New Zealand poet Tomfoolery releases 'Dancing Dolphins' poem about mammal mistreatment

A popular young Kiwi poet from London has gone viral after releasing a poem to mark World Oceans Day.

Tomos Roberts, whose artist name is 'Tomfoolery', wrote a piece called 'Dancing Dolphins' in an effort to answer his younger sister's question: "Why are people mean to animals?"

The poem reads: "I couldn't tell you how it started, and I don't know precisely when,

But they began rounding up the dolphin pods, and placing them in pens,

They traded fish with them for backflips, and gathered customers in groups,

And for the price of an admission, you'd sit and see them spring through hoops."

Based in London, the 26-year-old writer, performance artist and filmmaker was born in New Zealand to Welsh parents.

His previous poem, 'The Great Realisation', has been viewed over 60 million times.

World Animal Protection said Tomfoolery's poem "shines a light on the plight of captive dolphins and the broader cruel captive wildlife industry".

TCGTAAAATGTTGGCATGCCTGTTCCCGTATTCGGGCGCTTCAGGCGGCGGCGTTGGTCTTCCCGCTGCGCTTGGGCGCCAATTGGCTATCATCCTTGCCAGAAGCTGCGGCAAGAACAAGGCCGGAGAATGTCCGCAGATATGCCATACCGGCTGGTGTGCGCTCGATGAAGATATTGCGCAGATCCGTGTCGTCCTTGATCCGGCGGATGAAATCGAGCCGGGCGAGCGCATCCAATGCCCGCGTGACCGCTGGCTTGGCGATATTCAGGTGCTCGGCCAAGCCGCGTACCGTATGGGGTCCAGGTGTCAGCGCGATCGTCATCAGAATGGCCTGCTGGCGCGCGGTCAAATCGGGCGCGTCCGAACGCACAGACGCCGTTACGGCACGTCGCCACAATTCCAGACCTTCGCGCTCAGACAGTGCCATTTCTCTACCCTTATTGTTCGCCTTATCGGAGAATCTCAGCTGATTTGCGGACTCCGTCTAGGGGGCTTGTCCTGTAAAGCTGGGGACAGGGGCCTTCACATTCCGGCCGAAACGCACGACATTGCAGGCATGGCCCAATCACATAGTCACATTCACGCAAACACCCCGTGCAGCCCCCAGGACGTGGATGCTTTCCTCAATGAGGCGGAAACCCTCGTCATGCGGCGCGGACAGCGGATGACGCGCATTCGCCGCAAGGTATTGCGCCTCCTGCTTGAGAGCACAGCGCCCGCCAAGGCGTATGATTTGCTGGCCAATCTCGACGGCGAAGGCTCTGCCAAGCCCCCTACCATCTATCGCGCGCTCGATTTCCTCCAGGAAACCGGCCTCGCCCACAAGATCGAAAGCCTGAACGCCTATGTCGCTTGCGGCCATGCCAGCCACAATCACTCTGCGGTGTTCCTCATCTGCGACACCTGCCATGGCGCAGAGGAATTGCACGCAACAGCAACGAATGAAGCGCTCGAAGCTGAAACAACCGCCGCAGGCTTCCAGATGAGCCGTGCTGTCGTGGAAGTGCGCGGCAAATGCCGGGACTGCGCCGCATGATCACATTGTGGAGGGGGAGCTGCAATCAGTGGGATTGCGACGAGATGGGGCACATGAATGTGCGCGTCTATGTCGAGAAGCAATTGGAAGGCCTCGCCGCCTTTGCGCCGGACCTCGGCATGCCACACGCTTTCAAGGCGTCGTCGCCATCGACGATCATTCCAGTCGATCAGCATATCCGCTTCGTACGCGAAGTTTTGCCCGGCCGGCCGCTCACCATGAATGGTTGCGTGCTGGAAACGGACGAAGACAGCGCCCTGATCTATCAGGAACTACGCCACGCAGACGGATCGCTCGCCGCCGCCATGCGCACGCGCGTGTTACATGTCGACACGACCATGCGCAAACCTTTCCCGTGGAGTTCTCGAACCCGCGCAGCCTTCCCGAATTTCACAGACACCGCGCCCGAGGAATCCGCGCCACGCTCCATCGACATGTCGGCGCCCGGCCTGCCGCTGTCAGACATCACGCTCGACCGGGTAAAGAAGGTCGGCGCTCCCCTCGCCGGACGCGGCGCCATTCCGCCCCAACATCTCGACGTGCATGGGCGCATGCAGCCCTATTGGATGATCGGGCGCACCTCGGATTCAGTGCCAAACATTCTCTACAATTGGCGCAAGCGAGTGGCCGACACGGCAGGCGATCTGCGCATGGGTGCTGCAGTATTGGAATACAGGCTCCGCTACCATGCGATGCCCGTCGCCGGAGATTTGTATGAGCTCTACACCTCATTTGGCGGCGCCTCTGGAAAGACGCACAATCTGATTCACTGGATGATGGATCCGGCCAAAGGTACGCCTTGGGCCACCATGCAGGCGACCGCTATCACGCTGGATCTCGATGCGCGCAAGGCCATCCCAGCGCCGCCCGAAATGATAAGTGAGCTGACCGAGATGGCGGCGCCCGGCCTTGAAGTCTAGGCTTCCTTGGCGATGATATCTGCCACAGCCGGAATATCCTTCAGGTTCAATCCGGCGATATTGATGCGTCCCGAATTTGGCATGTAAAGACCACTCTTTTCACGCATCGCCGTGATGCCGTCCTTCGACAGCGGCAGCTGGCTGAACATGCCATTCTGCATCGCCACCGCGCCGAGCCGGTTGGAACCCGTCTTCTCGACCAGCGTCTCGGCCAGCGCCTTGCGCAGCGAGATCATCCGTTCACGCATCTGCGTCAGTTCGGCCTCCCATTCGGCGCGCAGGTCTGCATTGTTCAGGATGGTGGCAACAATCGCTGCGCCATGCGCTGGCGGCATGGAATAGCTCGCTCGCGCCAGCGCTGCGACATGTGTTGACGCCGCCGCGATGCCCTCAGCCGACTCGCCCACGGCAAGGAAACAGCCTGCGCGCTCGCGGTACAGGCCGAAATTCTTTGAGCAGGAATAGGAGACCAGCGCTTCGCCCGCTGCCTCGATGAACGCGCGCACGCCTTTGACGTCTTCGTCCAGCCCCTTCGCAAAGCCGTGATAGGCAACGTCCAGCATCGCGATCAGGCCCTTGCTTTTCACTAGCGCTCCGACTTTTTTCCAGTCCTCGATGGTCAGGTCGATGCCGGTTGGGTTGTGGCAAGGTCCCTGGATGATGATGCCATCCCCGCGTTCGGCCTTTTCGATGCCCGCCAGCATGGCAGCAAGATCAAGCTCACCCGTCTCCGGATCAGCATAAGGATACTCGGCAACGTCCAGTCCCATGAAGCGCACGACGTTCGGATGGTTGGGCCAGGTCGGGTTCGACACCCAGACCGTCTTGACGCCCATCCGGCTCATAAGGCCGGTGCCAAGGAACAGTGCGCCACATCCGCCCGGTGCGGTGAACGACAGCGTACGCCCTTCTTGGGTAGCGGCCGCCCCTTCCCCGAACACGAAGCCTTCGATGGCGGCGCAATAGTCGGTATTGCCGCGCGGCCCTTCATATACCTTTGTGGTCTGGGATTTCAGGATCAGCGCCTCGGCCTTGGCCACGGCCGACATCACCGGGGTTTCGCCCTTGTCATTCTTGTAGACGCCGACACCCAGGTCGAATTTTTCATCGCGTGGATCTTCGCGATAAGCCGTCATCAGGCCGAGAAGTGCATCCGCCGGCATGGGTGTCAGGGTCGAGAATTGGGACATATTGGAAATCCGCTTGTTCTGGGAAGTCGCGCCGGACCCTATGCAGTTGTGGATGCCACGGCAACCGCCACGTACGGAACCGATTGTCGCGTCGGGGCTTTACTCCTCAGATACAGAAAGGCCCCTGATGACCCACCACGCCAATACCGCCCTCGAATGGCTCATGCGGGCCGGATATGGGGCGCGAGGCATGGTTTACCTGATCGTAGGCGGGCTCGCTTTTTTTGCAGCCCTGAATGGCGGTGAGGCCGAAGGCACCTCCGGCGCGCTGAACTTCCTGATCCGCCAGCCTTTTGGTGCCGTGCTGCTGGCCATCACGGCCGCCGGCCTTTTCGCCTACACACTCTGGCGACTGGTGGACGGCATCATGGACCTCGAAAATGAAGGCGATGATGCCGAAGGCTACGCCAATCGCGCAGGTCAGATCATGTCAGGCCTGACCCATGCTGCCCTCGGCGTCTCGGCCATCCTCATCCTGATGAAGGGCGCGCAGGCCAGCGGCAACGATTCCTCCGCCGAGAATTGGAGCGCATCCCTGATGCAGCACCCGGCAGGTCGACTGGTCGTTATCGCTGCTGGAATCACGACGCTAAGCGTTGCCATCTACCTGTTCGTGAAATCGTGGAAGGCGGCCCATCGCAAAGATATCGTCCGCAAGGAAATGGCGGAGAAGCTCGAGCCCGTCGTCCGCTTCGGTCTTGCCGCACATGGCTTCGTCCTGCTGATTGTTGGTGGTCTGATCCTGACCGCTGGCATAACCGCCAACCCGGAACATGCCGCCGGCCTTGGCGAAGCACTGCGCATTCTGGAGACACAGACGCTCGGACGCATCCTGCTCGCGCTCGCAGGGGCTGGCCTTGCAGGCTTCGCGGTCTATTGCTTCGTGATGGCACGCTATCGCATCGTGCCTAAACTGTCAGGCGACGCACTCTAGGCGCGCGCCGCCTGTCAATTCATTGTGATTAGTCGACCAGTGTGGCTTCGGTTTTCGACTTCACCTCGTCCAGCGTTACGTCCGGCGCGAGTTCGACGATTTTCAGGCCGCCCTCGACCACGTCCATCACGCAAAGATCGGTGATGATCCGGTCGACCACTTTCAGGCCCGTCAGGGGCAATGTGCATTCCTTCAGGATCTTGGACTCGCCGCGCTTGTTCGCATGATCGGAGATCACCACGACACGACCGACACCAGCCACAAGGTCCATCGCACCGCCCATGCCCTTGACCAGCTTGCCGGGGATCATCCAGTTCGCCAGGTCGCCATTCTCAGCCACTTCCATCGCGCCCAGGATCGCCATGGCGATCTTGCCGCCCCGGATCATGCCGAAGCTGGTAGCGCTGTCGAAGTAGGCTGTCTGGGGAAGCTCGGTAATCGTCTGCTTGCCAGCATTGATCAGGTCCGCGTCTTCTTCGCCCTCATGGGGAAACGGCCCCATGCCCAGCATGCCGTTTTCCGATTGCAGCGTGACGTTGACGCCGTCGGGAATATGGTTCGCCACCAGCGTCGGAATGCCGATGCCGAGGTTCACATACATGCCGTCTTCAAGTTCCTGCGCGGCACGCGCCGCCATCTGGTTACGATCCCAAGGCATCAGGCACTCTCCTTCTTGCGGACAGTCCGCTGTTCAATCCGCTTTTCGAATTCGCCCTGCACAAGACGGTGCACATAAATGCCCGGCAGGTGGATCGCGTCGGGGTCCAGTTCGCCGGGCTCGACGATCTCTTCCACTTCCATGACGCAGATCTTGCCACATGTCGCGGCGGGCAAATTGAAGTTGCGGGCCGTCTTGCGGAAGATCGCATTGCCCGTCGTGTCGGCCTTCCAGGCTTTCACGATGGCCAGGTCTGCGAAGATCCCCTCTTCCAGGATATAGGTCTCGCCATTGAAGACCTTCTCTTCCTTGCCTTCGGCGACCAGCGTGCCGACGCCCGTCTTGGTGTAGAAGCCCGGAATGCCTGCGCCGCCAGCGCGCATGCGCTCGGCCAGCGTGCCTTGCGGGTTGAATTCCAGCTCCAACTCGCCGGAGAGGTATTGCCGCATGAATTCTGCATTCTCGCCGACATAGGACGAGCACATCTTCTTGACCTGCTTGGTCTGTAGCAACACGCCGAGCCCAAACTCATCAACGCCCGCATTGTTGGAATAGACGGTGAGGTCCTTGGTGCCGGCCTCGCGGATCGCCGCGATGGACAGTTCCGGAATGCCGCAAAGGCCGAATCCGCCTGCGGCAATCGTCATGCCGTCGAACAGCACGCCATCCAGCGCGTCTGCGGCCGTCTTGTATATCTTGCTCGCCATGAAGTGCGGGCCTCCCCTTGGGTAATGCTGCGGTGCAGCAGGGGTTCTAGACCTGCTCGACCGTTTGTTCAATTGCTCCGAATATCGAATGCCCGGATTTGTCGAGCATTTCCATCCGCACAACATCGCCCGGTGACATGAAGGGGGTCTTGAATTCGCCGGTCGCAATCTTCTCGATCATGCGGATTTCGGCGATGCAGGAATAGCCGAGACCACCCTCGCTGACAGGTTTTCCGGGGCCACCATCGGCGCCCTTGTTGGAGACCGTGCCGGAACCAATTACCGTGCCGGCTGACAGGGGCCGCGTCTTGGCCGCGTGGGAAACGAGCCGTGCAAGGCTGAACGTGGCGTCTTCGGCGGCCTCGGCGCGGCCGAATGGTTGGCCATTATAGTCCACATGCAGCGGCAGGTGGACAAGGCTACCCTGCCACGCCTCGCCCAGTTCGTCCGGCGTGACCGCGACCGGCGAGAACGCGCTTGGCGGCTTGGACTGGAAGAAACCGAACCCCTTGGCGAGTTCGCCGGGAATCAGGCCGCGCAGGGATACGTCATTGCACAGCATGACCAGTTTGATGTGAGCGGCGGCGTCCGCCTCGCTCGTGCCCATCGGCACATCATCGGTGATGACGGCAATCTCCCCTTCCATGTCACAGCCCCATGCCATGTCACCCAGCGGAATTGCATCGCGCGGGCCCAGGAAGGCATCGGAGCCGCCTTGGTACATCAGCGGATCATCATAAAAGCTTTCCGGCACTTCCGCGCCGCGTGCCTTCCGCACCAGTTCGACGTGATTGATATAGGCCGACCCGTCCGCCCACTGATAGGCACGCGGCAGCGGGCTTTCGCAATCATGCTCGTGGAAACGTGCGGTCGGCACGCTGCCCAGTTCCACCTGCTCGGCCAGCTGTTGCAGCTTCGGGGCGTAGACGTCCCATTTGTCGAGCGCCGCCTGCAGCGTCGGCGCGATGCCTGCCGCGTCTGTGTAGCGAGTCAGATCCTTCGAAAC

"The playful and intelligent mammals are forced to spend their lives in barren tanks, most of which are a fraction of their natural home range, and unable to exhibit their natural behaviours," the organisation added.

Once a popular tourist attraction, Marineland is now gone.
Once a popular tourist attraction, Marineland is now gone. Photo credit: Getty Images/Newshub

Marineland in Napier was the last dolphinarium in New Zealand and closed in 2008. However, keeping dolphins in captivity remains legal. 

Most dolphin species kept in entertainment venues are not endangered or threatened.

Captive dolphins can live up to 50 years in small, barren and sometimes chlorinated tanks and pools.

In the wild, bottlenose dolphins often have home ranges exceeding 100 square km. In captivity, most dolphins live in tanks which are over 200,000 times smaller than their natural home range.